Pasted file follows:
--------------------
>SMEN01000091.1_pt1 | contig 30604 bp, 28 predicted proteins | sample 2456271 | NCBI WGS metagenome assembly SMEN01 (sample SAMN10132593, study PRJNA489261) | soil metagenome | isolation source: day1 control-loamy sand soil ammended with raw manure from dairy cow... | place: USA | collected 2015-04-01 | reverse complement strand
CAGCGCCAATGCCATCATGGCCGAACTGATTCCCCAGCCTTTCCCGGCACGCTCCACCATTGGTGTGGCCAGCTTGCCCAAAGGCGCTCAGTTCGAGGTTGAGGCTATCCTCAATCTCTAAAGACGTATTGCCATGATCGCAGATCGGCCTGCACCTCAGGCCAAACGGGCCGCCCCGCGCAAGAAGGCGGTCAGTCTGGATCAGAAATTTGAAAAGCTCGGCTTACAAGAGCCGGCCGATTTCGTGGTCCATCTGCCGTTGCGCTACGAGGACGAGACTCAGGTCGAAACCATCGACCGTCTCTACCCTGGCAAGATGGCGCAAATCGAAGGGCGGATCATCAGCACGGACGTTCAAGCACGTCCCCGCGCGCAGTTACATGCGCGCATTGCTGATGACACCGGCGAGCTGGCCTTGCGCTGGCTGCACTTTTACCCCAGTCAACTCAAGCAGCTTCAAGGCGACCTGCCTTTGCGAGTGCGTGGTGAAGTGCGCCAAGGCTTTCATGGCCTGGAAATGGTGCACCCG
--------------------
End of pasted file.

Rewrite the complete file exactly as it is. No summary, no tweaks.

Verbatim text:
>SMEN01000091.1_pt1 | contig 30604 bp, 28 predicted proteins | sample 2456271 | NCBI WGS metagenome assembly SMEN01 (sample SAMN10132593, study PRJNA489261) | soil metagenome | isolation source: day1 control-loamy sand soil ammended with raw manure from dairy cow... | place: USA | collected 2015-04-01 | reverse complement strand
CAGCGCCAATGCCATCATGGCCGAACTGATTCCCCAGCCTTTCCCGGCACGCTCCACCATTGGTGTGGCCAGCTTGCCCAAAGGCGCTCAGTTCGAGGTTGAGGCTATCCTCAATCTCTAAAGACGTATTGCCATGATCGCAGATCGGCCTGCACCTCAGGCCAAACGGGCCGCCCCGCGCAAGAAGGCGGTCAGTCTGGATCAGAAATTTGAAAAGCTCGGCTTACAAGAGCCGGCCGATTTCGTGGTCCATCTGCCGTTGCGCTACGAGGACGAGACTCAGGTCGAAACCATCGACCGTCTCTACCCTGGCAAGATGGCGCAAATCGAAGGGCGGATCATCAGCACGGACGTTCAAGCACGTCCCCGCGCGCAGTTACATGCGCGCATTGCTGATGACACCGGCGAGCTGGCCTTGCGCTGGCTGCACTTTTACCCCAGTCAACTCAAGCAGCTTCAAGGCGACCTGCCTTTGCGAGTGCGTGGTGAAGTGCGCCAAGGCTTTCATGGCCTGGAAATGGTGCACCCG